Let us have a closer look at the implications thereof in regard to the fast. Our being does not only consist of a stomach and sexual organs, for which the fast has – perhaps because of their particularly ferocious appetite – literally been defined. What of the mind, the senses, the hands, the feet and the tongue? If we aspire to be “sound” Muslims, then the fast – perhaps in a particularly intense manner – involves all of these parts of our being as well. As do all other forms of worship, such as prayer, charity, pilgrimage and jihad. Otherwise, we are spiritually not much more than “partially paralyzed” worshippers.
What does the fast of the mind and its faculties, along with the organs controlled by it, imply? The key to this question is habit. What do we think about most of the time? What gives us the greatest pleasure to look at and listen to? What do we do, and which places do we frequent, in our free time? What do we talk about, and with whom? An in-depth analysis of these questions would overstep the scope of this feature, but there is perhaps no need for it either, because if we pose these questions to ourselves with some degree of honesty and self-critique, our conscience will give us very clear answers.
This much can be said, however, that all the things we think and do, which do not benefit anyone, but which we indulge in only for their own sake, deriving some satisfaction from them, are the most befitting areas for abstinence or fast. This applies all the more to those impure and detrimental occupations, which we know we should shun. To break such habits, Ramadan offers a most advantageous opportunity.
What pleases Allah is that we sacrifice some of our habits for His sake only..
If our thoughts revolve most of the time around worldly loss and gain, to the point that we cannot divert our attention even during prayers, a good “fasting practice” is to put apart a short time of our day and meditate about what our state will be in the grave, where our worldly pursuits will have abandoned us, and perhaps take a tasbih and recite some istighfar, while focusing on the meaning and purpose of what we are reciting. If we are fond of listening to and reading gossip, the traditional practice of reading or listening to the Qur’an (preferably along with a translation) is not only a formidable fasting practice for the faculties involved in seeing and/or hearing, but enhances them at the same time. I could go on and on, but as already indicated, our conscience is a very reliable advisor in this matter. Training ourselves to listen to this divinely inspired counselor, instead of the insatiable demands of our animal nature, is another very virtuous fasting practice.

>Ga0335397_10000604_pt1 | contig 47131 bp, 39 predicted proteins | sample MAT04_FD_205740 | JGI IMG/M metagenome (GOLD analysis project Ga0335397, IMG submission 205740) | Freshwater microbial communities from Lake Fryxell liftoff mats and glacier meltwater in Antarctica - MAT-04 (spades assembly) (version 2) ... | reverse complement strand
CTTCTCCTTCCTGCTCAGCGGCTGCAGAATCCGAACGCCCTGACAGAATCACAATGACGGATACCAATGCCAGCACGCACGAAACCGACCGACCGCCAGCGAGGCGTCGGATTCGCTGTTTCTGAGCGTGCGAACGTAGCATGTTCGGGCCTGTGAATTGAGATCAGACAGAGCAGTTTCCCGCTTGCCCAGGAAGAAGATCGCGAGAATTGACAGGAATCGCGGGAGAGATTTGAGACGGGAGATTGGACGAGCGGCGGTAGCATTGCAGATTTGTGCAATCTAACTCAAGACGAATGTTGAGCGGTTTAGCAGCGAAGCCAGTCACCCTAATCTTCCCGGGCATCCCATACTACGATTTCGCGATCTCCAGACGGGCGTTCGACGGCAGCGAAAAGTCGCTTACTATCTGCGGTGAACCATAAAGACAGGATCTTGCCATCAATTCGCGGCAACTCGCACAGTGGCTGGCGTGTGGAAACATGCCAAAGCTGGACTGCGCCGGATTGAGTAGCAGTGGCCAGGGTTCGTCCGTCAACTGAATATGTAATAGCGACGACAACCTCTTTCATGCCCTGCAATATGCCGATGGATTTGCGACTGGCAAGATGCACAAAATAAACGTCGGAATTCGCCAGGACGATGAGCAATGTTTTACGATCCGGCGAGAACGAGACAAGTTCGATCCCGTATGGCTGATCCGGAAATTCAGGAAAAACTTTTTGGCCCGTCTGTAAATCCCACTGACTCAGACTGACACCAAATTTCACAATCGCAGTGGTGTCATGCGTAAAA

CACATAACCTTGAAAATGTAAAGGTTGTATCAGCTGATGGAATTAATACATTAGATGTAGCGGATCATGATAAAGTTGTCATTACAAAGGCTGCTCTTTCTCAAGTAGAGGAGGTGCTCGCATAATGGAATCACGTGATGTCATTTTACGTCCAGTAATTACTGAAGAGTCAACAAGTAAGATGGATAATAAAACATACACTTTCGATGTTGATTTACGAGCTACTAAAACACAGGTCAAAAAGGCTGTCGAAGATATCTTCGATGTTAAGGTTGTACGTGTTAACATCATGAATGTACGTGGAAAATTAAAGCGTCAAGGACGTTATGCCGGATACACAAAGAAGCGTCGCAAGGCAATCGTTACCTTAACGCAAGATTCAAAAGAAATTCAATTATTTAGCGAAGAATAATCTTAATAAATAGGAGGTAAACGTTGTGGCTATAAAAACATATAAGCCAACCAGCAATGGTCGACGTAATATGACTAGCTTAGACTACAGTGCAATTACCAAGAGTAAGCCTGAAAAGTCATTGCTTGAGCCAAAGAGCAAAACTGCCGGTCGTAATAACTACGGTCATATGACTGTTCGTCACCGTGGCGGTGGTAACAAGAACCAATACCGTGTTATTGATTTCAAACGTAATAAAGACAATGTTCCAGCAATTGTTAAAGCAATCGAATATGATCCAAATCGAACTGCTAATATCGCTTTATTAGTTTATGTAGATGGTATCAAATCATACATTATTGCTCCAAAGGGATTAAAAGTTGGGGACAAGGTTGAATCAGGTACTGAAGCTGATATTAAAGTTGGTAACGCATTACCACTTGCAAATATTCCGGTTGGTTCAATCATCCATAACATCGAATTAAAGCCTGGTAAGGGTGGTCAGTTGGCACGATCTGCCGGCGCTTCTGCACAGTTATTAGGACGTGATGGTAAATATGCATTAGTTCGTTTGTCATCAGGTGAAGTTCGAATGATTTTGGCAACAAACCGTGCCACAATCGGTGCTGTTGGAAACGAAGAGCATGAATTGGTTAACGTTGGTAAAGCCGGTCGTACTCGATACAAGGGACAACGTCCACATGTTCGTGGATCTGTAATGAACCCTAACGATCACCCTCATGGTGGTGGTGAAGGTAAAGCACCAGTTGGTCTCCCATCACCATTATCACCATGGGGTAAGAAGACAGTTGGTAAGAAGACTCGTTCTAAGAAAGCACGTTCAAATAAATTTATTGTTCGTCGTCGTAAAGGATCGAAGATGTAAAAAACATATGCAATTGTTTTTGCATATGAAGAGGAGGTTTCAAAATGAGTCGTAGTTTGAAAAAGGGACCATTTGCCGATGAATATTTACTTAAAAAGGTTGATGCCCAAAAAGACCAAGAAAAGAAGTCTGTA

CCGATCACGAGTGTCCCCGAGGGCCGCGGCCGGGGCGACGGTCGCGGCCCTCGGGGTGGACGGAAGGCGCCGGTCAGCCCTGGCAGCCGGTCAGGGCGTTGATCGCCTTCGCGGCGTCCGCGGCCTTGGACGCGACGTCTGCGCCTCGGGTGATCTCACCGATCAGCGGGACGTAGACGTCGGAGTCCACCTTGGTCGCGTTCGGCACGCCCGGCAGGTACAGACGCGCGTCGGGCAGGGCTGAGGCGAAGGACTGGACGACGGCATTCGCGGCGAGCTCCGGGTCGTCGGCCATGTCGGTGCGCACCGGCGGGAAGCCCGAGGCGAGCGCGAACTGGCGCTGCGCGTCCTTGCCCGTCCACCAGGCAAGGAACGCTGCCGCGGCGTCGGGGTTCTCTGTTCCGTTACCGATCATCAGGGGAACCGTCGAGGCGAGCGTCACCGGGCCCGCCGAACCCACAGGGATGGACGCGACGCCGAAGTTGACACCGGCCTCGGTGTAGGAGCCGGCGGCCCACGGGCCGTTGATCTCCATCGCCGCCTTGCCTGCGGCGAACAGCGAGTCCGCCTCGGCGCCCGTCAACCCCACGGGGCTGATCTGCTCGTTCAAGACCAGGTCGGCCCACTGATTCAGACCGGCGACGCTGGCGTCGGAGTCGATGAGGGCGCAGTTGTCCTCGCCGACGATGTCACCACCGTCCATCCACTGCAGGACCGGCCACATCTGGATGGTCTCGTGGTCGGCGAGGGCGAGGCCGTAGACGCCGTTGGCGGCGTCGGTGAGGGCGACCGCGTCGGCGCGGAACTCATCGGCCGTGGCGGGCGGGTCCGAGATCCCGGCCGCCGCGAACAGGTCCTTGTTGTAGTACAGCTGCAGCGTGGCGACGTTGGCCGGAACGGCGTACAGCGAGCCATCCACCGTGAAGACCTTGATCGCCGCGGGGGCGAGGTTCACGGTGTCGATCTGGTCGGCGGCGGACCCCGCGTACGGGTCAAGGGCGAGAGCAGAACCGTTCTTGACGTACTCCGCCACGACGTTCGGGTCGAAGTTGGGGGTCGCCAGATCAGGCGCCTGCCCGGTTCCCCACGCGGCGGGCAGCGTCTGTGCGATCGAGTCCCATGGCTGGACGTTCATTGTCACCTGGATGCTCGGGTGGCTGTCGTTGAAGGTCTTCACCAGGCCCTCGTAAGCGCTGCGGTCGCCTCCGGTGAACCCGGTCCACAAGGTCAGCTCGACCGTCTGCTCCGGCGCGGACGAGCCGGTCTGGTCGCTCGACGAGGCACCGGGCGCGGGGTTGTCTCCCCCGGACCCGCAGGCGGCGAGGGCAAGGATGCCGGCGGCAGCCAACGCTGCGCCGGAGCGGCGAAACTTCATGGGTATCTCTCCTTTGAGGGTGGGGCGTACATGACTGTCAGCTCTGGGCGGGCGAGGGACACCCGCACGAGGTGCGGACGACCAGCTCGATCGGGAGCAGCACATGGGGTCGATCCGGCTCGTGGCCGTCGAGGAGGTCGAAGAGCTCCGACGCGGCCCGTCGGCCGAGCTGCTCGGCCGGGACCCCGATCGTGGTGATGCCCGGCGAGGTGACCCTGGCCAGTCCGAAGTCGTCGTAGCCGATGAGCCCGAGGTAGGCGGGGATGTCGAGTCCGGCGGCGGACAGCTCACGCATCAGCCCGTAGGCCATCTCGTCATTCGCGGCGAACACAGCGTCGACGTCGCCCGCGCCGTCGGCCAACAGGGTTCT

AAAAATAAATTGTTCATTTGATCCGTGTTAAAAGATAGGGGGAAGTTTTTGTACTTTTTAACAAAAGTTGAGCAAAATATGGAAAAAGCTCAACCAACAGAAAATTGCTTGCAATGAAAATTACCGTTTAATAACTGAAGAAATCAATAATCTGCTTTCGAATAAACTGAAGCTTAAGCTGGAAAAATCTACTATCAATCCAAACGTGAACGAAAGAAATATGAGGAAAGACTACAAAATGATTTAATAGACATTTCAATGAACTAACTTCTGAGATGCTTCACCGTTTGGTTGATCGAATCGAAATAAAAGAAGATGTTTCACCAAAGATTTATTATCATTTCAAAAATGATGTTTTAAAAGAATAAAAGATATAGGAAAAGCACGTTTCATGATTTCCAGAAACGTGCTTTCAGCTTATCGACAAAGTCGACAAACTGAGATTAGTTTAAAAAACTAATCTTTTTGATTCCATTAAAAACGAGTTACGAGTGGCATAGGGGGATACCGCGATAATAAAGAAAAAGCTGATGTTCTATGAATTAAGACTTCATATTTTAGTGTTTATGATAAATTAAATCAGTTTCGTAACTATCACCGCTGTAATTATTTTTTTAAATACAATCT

Our daytime abstinence from food, drink and sex could hardly be of any gratification for the Creator of the universe. What pleases Allah is that we sacrifice some of our habits for His sake only, without any apparent benefit to ourselves. Of course, the Pleasure of the Creator is certain to have very rewarding repercussions on our lives! These may not necessarily be in the form of worldly benefits and physical comforts – although they may just as well be, if we consider the scientifically proven benefits of a properly conducted fast on our health. Their main effect will be a definite uplifting of our souls, by which not only our own lives, but the entire social environment around us will be illuminated and permeated by bliss. This is the reason for the very special atmosphere, which prevails in all Muslim communities throughout Ramadan everywhere in the world. It is the practical interpretation of a well-known hadith, which states that the devils are tied up during Ramadan.
On a few occasions I have had the misfortune of having to spend this blessed month, or part of it, in non-Muslim countries. I can assure you that Allah’s Blessings, which descend on the Muslims during this month, is an unfathomable, almost tangible reality. Not taking advantage of them by actively and wholly participating in this generous feast for the soul is like going into the shower with an umbrella.